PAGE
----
Flax, aka linseed, is certainly a useful and versatile crop. Chez Young, we add linseeds to our breakfast cereal and salads for their health benefits. Linseeds are rich in fibre, protein, Vitamin B, minerals and Omega 3 fatty acids.
I wish the latter didn’t sound so unappetising: “Mmm, fatty acids,” said Homer Simpson, never.
Research indicates that linseeds improve digestive health and lower blood pressure, bad cholesterol and cancer risk. If that’s not enough to win your heart, linseed oil goes into paints, varnishes, animal feeds and cricket bats.
The stalk, with fibres three times stronger than cotton, is the source of linen. The Ancient Egyptians considered linen a symbol of purity and allowed only priests and mummies to wear it. Much as I love linen clothes, that’s not a sacrifice I’d be prepared to make. Flax fibres are also used in the manufacture of cigarette papers (boo!) and teabags (hurrah!)
So why don’t we grow more flax on the rolling hills of the Cotswolds? When I google its preferred growing conditions, I discover it’s not just a matter of money. Flax thrives on alluvial soil, ie rich in sediment deposited by running water on a floodplain. With an average elevation of over 100m in the Cotswolds, I’m guessing alluvial soil is not our long suit.
As the sky begins to darken ahead of a thunderstorm, I realise I must make the most of this rare scene, so I capture it on my smartphone before returning to my car – and, like a tourist on my home turf, to social media.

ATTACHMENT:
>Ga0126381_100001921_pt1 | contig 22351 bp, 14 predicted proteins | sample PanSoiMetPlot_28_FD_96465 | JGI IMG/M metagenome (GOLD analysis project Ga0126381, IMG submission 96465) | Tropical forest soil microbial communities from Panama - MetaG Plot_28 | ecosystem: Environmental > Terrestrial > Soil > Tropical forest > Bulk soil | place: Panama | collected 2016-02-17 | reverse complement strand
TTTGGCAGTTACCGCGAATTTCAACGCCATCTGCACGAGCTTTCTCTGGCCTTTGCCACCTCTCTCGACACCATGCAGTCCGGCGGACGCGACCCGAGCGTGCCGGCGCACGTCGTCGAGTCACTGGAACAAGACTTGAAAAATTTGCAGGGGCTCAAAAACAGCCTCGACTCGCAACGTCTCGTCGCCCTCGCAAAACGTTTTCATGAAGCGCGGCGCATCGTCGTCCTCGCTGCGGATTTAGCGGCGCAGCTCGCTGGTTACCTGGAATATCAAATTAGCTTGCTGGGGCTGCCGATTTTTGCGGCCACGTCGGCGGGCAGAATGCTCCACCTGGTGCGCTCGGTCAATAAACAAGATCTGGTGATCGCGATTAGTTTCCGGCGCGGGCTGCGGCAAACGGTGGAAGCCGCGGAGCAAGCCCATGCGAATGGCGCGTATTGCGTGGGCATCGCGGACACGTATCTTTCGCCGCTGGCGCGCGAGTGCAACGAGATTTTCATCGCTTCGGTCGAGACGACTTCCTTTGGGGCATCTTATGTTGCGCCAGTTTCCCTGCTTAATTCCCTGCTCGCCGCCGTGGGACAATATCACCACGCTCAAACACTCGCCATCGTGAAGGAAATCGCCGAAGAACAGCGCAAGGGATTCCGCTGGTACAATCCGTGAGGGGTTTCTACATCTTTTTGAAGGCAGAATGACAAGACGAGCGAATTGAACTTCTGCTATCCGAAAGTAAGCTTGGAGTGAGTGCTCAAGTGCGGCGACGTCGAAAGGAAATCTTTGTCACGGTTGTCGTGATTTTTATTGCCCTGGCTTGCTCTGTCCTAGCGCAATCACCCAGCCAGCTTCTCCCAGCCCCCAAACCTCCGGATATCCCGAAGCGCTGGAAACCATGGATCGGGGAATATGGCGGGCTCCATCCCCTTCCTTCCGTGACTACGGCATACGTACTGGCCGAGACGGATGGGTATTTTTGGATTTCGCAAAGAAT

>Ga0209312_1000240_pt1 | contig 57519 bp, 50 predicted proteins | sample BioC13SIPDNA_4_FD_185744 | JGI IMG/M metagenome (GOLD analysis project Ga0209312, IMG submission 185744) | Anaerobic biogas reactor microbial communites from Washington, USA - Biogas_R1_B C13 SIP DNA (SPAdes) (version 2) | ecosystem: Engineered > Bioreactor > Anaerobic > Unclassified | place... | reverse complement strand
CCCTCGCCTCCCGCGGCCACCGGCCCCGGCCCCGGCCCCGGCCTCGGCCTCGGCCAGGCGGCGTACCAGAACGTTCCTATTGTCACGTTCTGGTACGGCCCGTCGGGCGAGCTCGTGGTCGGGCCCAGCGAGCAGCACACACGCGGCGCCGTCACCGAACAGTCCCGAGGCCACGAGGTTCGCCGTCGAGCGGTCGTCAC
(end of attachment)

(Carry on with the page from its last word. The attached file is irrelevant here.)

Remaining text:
SERIES OF GENTLE MYSTERY NOVELS INSPIRED BY THE SEASONS IN THE COTSWOLDS
Watching the changing seasons in the Cotswolds is one of the inspirations for my Sophie Sayers Village Mysteries series, which follows the course of village life from one summer to the next through the eyes of newcomer Sophie Sayers.
In my Young By Name column for this month’s Tetbury Advertiser, I shared the heartwarming experience of taking my father to visit his boyhood haunts near Moreton-in-Marsh, Gloucestershire. His love of the Cotswolds from his experience as an evacuee during World War II is the reason I grew up wanting to live in the Cotswolds myself. I moved here over 30 years ago.
Here’s one way you can stop foreign travel restrictions spoiling your summer holiday this year: take a trip back in time instead. You don’t even need a time machine, HG Wells style.
Instead, take yourself to a place in this country that was important to you in your past. Such trips can spark treasured memories that lurk in the back of our locked-down brains, as well as providing the opportunity to create new ones.
A couple of weeks ago, I did exactly this, albeit by proxy. I took my 88-year-old father for a day trip to the Cotswold village of Todenham, near Moreton-in-Marsh.
Two days after his seventh birthday – and the outbreak of the Second World War – my father, his two sisters and their mother had been evacuated to Todenham from the London suburb of Sidcup, on the edge of Kent. They considered themselves fortunate to be able to lodge as a family with my grandmother’s stepfather and his second wife, rather than being separated and sent to strangers, as so many evacuees were.
This year (2021), on a glorious early summer’s day, together with my sister and my daughter, we toured territory that was still very familiar to my father.
The little village has not changed much in the last eighty years, at least on the outside.
We enjoyed listening to my father’s recollections of his time at the village school, watching the village blacksmith at work, hunting for souvenirs from an enemy plane that crash-landed in a nearby field, and enjoying cosy family evenings playing games, reading and drawing by lamplight around the kitchen table.